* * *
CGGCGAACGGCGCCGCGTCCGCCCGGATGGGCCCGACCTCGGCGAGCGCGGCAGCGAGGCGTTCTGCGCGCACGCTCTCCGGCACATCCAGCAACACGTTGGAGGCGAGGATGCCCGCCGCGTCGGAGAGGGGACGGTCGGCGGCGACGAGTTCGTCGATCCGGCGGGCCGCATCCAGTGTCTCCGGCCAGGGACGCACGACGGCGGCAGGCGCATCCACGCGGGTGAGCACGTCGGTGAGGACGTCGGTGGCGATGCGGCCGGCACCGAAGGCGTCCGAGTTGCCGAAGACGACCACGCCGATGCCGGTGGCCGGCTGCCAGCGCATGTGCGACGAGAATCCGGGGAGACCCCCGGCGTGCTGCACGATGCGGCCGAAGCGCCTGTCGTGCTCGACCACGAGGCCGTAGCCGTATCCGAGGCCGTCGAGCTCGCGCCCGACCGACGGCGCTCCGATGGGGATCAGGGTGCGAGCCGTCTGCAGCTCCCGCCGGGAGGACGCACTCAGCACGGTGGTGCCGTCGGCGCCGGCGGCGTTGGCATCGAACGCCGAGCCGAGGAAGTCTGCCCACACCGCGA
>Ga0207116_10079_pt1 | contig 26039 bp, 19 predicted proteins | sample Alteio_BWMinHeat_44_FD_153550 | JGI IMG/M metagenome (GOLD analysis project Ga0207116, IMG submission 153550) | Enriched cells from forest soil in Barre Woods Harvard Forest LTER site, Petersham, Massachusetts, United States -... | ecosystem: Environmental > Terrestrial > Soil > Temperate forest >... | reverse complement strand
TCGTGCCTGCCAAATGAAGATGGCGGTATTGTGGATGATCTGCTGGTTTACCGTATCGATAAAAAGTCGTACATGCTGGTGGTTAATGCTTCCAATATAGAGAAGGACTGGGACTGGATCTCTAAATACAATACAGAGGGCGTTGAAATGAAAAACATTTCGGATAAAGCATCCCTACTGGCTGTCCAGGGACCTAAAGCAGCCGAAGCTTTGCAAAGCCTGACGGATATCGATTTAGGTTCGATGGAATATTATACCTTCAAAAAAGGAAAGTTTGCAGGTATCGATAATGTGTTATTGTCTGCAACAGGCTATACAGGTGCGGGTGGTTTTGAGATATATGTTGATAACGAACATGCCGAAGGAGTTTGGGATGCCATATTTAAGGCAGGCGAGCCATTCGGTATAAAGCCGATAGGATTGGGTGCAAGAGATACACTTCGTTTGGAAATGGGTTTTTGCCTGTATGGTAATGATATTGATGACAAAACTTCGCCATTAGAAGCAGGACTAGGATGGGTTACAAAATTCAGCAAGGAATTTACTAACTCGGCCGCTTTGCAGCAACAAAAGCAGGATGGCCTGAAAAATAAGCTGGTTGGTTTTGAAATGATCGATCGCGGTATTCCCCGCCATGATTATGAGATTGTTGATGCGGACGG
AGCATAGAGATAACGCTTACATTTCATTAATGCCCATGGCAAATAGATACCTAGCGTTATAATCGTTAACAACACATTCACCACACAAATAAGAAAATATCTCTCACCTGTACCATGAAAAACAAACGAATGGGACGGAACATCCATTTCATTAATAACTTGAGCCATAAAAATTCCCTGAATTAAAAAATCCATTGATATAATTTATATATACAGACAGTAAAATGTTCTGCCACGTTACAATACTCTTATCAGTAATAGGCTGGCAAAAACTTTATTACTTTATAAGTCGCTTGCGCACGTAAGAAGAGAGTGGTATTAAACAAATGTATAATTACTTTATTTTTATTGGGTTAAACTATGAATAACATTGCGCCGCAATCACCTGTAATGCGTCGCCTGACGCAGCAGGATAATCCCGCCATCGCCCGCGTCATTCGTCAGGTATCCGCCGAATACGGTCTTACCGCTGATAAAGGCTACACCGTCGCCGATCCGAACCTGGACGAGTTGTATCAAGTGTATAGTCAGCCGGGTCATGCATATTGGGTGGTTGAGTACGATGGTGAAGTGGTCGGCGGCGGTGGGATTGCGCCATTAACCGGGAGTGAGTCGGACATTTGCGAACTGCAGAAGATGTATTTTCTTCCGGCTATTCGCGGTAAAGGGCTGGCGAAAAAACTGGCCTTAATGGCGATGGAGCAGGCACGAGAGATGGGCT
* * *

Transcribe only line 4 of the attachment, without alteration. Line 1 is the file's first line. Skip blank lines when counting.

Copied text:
AGCATAGAGATAACGCTTACATTTCATTAATGCCCATGGCAAATAGATACCTAGCGTTATAATCGTTAACAACACATTCACCACACAAATAAGAAAATATCTCTCACCTGTACCATGAAAAACAAACGAATGGGACGGAACATCCATTTCATTAATAACTTGAGCCATAAAAATTCCCTGAATTAAAAAATCCATTGATATAATTTATATATACAGACAGTAAAATGTTCTGCCACGTTACAATACTCTTATCAGTAATAGGCTGGCAAAAACTTTATTACTTTATAAGTCGCTTGCGCACGTAAGAAGAGAGTGGTATTAAACAAATGTATAATTACTTTATTTTTATTGGGTTAAACTATGAATAACATTGCGCCGCAATCACCTGTAATGCGTCGCCTGACGCAGCAGGATAATCCCGCCATCGCCCGCGTCATTCGTCAGGTATCCGCCGAATACGGTCTTACCGCTGATAAAGGCTACACCGTCGCCGATCCGAACCTGGACGAGTTGTATCAAGTGTATAGTCAGCCGGGTCATGCATATTGGGTGGTTGAGTACGATGGTGAAGTGGTCGGCGGCGGTGGGATTGCGCCATTAACCGGGAGTGAGTCGGACATTTGCGAACTGCAGAAGATGTATTTTCTTCCGGCTATTCGCGGTAAAGGGCTGGCGAAAAAACTGGCCTTAATGGCGATGGAGCAGGCACGAGAGATGGGCT